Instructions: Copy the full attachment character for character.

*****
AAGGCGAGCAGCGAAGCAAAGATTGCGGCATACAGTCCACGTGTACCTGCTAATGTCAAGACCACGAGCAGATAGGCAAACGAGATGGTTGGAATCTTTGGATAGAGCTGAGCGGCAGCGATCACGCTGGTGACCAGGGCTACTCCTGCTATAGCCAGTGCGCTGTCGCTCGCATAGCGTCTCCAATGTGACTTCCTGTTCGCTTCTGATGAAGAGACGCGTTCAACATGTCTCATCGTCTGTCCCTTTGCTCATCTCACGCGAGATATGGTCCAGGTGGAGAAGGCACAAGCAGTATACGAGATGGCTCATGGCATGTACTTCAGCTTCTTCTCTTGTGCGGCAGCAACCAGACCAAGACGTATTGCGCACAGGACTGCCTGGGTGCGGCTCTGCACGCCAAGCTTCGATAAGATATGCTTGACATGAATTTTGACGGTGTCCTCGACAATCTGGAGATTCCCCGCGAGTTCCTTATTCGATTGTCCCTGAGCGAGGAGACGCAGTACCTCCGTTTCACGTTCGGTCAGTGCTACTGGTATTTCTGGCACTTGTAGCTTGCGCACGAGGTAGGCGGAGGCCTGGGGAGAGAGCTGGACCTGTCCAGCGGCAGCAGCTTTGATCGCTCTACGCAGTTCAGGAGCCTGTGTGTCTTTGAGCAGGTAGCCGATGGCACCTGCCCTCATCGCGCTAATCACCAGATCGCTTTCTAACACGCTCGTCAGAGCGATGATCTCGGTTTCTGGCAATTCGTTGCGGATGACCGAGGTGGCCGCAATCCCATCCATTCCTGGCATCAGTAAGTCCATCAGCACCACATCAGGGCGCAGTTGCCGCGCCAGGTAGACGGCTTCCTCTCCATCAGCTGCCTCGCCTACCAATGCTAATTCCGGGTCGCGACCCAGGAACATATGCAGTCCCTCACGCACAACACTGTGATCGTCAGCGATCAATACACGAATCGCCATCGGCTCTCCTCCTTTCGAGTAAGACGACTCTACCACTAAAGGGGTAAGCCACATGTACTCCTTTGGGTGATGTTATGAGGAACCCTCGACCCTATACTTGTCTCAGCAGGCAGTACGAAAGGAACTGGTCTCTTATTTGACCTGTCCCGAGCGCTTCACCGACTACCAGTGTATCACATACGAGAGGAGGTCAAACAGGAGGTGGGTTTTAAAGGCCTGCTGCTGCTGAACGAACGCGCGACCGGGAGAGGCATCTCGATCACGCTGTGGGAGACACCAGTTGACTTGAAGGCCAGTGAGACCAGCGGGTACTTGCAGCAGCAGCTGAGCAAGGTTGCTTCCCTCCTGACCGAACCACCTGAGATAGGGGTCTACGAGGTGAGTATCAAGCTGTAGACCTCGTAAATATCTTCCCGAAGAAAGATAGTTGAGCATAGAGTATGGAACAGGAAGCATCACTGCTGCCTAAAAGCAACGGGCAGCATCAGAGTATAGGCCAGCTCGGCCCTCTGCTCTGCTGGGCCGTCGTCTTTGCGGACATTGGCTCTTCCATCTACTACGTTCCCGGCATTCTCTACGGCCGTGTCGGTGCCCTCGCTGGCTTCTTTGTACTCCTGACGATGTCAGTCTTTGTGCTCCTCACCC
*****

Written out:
AAGGCGAGCAGCGAAGCAAAGATTGCGGCATACAGTCCACGTGTACCTGCTAATGTCAAGACCACGAGCAGATAGGCAAACGAGATGGTTGGAATCTTTGGATAGAGCTGAGCGGCAGCGATCACGCTGGTGACCAGGGCTACTCCTGCTATAGCCAGTGCGCTGTCGCTCGCATAGCGTCTCCAATGTGACTTCCTGTTCGCTTCTGATGAAGAGACGCGTTCAACATGTCTCATCGTCTGTCCCTTTGCTCATCTCACGCGAGATATGGTCCAGGTGGAGAAGGCACAAGCAGTATACGAGATGGCTCATGGCATGTACTTCAGCTTCTTCTCTTGTGCGGCAGCAACCAGACCAAGACGTATTGCGCACAGGACTGCCTGGGTGCGGCTCTGCACGCCAAGCTTCGATAAGATATGCTTGACATGAATTTTGACGGTGTCCTCGACAATCTGGAGATTCCCCGCGAGTTCCTTATTCGATTGTCCCTGAGCGAGGAGACGCAGTACCTCCGTTTCACGTTCGGTCAGTGCTACTGGTATTTCTGGCACTTGTAGCTTGCGCACGAGGTAGGCGGAGGCCTGGGGAGAGAGCTGGACCTGTCCAGCGGCAGCAGCTTTGATCGCTCTACGCAGTTCAGGAGCCTGTGTGTCTTTGAGCAGGTAGCCGATGGCACCTGCCCTCATCGCGCTAATCACCAGATCGCTTTCTAACACGCTCGTCAGAGCGATGATCTCGGTTTCTGGCAATTCGTTGCGGATGACCGAGGTGGCCGCAATCCCATCCATTCCTGGCATCAGTAAGTCCATCAGCACCACATCAGGGCGCAGTTGCCGCGCCAGGTAGACGGCTTCCTCTCCATCAGCTGCCTCGCCTACCAATGCTAATTCCGGGTCGCGACCCAGGAACATATGCAGTCCCTCACGCACAACACTGTGATCGTCAGCGATCAATACACGAATCGCCATCGGCTCTCCTCCTTTCGAGTAAGACGACTCTACCACTAAAGGGGTAAGCCACATGTACTCCTTTGGGTGATGTTATGAGGAACCCTCGACCCTATACTTGTCTCAGCAGGCAGTACGAAAGGAACTGGTCTCTTATTTGACCTGTCCCGAGCGCTTCACCGACTACCAGTGTATCACATACGAGAGGAGGTCAAACAGGAGGTGGGTTTTAAAGGCCTGCTGCTGCTGAACGAACGCGCGACCGGGAGAGGCATCTCGATCACGCTGTGGGAGACACCAGTTGACTTGAAGGCCAGTGAGACCAGCGGGTACTTGCAGCAGCAGCTGAGCAAGGTTGCTTCCCTCCTGACCGAACCACCTGAGATAGGGGTCTACGAGGTGAGTATCAAGCTGTAGACCTCGTAAATATCTTCCCGAAGAAAGATAGTTGAGCATAGAGTATGGAACAGGAAGCATCACTGCTGCCTAAAAGCAACGGGCAGCATCAGAGTATAGGCCAGCTCGGCCCTCTGCTCTGCTGGGCCGTCGTCTTTGCGGACATTGGCTCTTCCATCTACTACGTTCCCGGCATTCTCTACGGCCGTGTCGGTGCCCTCGCTGGCTTCTTTGTACTCCTGACGATGTCAGTCTTTGTGCTCCTCACCC